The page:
Just a quick capsule review of this book, which is more of a reference guide to a wide variety of poetic forms, both well known and not-so well known. Parrott has assembled a collection of – and this is a generous description – “light verse” exemplifying various modes of poetry, from the haiku and sestina to the glosa (here called “glose”) and the nonet.
Early on, How to Be Well-Versed in Poetry includes cutsey-poo poems that distill classic works from Blake, Poe, Wordsworth and Tennyson into shorter and more digestible bits, which will be offensive to any of us who actually took the time and effort to read the original work. Thankfully, the book does get better as it goes along, delving into more complicated and obscure forms such as the virelai (both ancien and nouveau) and univocalics. These help show off the chops of Parrott's contributors.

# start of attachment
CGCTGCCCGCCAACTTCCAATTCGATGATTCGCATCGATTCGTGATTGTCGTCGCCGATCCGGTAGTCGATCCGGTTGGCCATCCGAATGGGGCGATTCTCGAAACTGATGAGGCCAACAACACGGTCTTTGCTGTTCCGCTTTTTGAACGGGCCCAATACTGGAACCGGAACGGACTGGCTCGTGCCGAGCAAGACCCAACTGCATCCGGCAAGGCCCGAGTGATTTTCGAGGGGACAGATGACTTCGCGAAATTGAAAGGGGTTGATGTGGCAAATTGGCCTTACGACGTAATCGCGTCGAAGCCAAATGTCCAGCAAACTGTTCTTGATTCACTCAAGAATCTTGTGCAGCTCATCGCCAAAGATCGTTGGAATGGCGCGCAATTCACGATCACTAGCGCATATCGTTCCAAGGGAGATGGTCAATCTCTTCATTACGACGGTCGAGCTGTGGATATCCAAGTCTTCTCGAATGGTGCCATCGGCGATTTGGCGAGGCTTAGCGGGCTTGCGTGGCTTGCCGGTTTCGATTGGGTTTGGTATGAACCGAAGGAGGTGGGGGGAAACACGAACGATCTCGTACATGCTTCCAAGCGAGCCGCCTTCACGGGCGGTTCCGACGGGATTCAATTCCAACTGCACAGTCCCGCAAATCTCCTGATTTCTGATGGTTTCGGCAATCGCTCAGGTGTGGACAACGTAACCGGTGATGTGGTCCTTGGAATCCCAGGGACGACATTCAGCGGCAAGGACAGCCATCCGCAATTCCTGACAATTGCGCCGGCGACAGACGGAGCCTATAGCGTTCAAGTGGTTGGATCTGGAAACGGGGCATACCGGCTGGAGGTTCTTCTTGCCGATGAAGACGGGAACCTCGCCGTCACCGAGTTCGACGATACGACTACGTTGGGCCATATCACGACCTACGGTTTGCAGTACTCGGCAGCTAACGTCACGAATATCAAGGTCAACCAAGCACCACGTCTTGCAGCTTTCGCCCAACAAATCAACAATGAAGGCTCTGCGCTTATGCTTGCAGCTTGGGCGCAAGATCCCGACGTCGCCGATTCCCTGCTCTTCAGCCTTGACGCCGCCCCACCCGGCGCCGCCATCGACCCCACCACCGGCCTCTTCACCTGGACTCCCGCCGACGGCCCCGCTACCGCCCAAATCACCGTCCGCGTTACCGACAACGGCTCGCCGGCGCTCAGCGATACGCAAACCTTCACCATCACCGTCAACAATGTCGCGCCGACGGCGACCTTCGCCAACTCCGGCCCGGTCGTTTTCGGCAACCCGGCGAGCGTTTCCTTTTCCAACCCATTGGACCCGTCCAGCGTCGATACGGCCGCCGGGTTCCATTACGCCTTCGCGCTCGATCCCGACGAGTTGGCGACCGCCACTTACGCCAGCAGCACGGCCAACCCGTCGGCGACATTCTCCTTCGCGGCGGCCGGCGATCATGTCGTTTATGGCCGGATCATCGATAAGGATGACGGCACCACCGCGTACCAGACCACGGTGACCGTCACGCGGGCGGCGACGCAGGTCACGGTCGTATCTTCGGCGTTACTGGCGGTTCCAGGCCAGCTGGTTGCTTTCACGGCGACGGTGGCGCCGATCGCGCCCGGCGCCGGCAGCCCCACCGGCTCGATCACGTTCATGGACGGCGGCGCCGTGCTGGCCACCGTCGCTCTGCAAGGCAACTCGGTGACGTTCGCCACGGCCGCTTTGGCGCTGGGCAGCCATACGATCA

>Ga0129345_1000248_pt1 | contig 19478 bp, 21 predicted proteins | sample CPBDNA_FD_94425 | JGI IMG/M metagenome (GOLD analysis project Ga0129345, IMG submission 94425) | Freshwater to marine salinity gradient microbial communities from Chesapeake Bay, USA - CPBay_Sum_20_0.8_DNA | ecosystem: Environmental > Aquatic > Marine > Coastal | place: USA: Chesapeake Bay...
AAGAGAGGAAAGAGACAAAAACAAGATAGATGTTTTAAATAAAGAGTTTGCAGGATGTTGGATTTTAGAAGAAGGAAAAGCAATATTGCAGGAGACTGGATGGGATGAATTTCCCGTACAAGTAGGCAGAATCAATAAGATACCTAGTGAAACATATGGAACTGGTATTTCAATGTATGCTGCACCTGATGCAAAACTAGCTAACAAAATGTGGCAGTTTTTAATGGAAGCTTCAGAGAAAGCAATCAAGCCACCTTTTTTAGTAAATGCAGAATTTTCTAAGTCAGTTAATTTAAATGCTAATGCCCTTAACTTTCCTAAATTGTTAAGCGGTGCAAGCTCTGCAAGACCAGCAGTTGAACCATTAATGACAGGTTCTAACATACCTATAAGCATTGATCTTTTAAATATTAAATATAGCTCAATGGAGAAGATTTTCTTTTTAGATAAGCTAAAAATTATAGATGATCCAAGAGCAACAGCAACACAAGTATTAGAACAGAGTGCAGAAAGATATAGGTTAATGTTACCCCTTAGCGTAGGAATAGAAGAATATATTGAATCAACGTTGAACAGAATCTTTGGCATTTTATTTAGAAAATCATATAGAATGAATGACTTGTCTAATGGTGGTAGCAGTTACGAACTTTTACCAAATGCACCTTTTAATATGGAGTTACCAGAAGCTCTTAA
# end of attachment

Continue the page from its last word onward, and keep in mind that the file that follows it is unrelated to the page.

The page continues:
It is good to be reminded every now and then what a heroic couplet is or that such a thing as a limeraiku exists (you guessed it: it’s a combination of a limerick and a haiku), and for this How to Be Well-Versed in Poetry is worthwhile. But for the most part, this book takes a daft and dippy approach to what many of consider to be a very reverent and important art form.